Poisson distribution is an excellent predictive quantitative model, especially when it comes to sports betting. More specifically, it’s especially useful in sports where points are rare and awarded in single digits. With Poisson distribution, the aim is to predict the outcome of an event by using historical statistics.
By using mean averages and everyday occurrences, punters can use this method to determine the chances of specific events. These percentages can be used to calculate the odds, and the odds can then be applied to different betting strategies.
This is a popular quantitative model, and one of the easier ones to understand. There are also multiple free online tools to help you with the process.
Betting Strategies that Use Quantitative Models
As we’ve mentioned, many different sports betting models can be classified as quantitative betting models. There are also many strategies based on these models. We’ve listed a few of our favourite strategies, as well as a brief overview of how they work.
Back and Lay betting is probably one of the most popular betting strategies used today. It’s also known as Arbitrage betting. Matched betting, on the other hand, uses an arb strategy but combines it with promotional free bet offers from online bookmakers. With this strategy, you place a wager both for and against a certain outcome – a back bet and a lay bet, in other words. To do this, you’ll need to make use of an exchange. As with any wagering strategy, you need to understand that there are risks involved.
For one, bookies don’t like it when you use this kind of strategy. While it’s perfectly legal, they will limit or block your account if they suspect that you’re using arb or matched strategies.
For another, the profits aren’t that notable, but if you make a mistake, you’ll get quite the kick in the pocket. Making a mistake with this strategy can completely wipe out smaller bankrolls, so be careful.
Value betting can be really easy to understand, but there are a few things to take into account before you jump on this bandwagon. While it may be easy to understand, there’s a reason why it’s a favourite amongst experienced punters.
Value betting is intended to give you the edge over your bookie, and that’s not something that happens easily. For value betting to work, you need to be better at calculating probabilities than the bookie. You need to have an in-depth knowledge of the sport you’re wagering on, as well as a thorough understanding of odds and how to calculate them.
It’s no small task.
With value betting, you use available information to calculate your odds. You then compare them to the odds offered by various online bookies. If you find a bookie where the odds are shorter than yours, you’ve probably found a value bet opportunity. That is if you’ve used the right data to do your calculations.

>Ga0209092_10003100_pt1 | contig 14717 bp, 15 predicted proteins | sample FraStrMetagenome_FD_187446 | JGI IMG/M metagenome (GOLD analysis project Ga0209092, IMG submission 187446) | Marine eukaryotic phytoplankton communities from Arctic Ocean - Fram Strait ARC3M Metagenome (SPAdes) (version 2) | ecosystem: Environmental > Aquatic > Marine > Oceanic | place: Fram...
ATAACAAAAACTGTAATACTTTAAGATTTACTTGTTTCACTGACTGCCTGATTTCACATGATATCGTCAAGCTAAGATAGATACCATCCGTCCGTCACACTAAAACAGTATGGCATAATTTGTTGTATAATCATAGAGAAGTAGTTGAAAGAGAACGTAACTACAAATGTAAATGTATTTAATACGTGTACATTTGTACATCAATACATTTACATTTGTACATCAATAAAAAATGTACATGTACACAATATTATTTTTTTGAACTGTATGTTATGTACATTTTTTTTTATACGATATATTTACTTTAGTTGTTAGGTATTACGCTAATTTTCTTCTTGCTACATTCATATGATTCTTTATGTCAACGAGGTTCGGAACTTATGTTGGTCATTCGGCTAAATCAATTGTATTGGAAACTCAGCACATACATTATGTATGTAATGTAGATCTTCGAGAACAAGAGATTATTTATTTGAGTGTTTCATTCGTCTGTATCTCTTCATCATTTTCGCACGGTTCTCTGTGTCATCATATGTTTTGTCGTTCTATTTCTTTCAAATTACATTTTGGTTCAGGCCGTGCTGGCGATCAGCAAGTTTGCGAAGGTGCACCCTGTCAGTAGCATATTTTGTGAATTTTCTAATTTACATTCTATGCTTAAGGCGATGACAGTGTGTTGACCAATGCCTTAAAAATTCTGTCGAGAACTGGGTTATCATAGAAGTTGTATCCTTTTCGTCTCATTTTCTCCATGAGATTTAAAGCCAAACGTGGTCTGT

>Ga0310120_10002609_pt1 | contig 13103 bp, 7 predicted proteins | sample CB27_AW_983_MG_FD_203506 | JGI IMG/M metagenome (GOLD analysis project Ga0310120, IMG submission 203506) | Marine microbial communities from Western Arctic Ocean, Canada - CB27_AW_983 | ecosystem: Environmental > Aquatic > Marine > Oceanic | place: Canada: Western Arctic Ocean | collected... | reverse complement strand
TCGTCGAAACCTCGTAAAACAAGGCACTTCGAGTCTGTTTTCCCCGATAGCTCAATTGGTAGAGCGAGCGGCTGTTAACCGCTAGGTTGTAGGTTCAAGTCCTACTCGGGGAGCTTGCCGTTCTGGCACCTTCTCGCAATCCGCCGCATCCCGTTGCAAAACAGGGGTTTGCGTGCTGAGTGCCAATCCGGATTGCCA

The internet is flooded with different betting strategies and quantitative models that promise ‘guaranteed profits.’ That’s hokum, and there are absolutely no guarantees when it comes to sports betting. However, many of these have one thing in common – they use predictive methods and quantitative models to try and determine outcomes to sporting events.
No rule says that you must use someone else’s model or strategy and pay a small fortune for tools you might never use. You can develop your quantitative betting model, but don’t take this task lightly.
If this is something you’d like to do, remember this:
Some punters spend their whole lives trying to find the ‘perfect’ predictive model and sports betting strategy, but betting will always be a game of chance. Aim for the best possible odds, but don’t expect to develop a foolproof system.
All of the strategies we’ve listed above have their risks, pros, and cons. We can’t recommend the best strategy for you. Instead, it comes down to your personal preference. If you’d rather put in the time and effort to create your model and strategy, then you should feel free to do so.
However, if you prefer to hedge your bets, you might want to make use of a back and lay strategy. More experienced punters know how to calculate their odds and may prefer a value betting strategy.
Find what you’re comfortable with, and then use that. As you get more experienced, you’ll be able to adapt to or try out new sports betting strategies.
Conclusion – Are They Sustainable?
We’ve looked at several elements of quantitative models for sports betting, pros and cons, and a few examples. There are so many different sports betting models and tools, and we simply can’t list them all. That said, the main question here is whether these quantitative models are sustainable or not.
Our answer? Yes and no. It’s going to come down to you as the bettor. These models aren’t a magic wand, and simply giving it a wave isn’t going to fill your bank account. If you want to use these betting models successfully, you’re going to have to make quite a commitment.
We’ve mentioned that quantitative models require a lot of hard work, research, and skill development. However, even if you master these elements of a strategy and use it appropriately, that still doesn’t make it sustainable. If you manage your finances poorly, for example, then you can still lose your entire bankroll.
It comes down to several vital factors. Firstly, don’t rely on a “wonder” strategy to do the work for you. Secondly, make sure that you put in the time and effort to make the model work. Finally, consider external factors. Are you managing your bankroll? Are you taking advantage of bonus offers? Do you place wagers logically or impulsively?
Are quantitative models sustainable? They can be as sustainable as you make them, and as far as luck allows. When it comes to sports betting, that’s about the best we can aim for.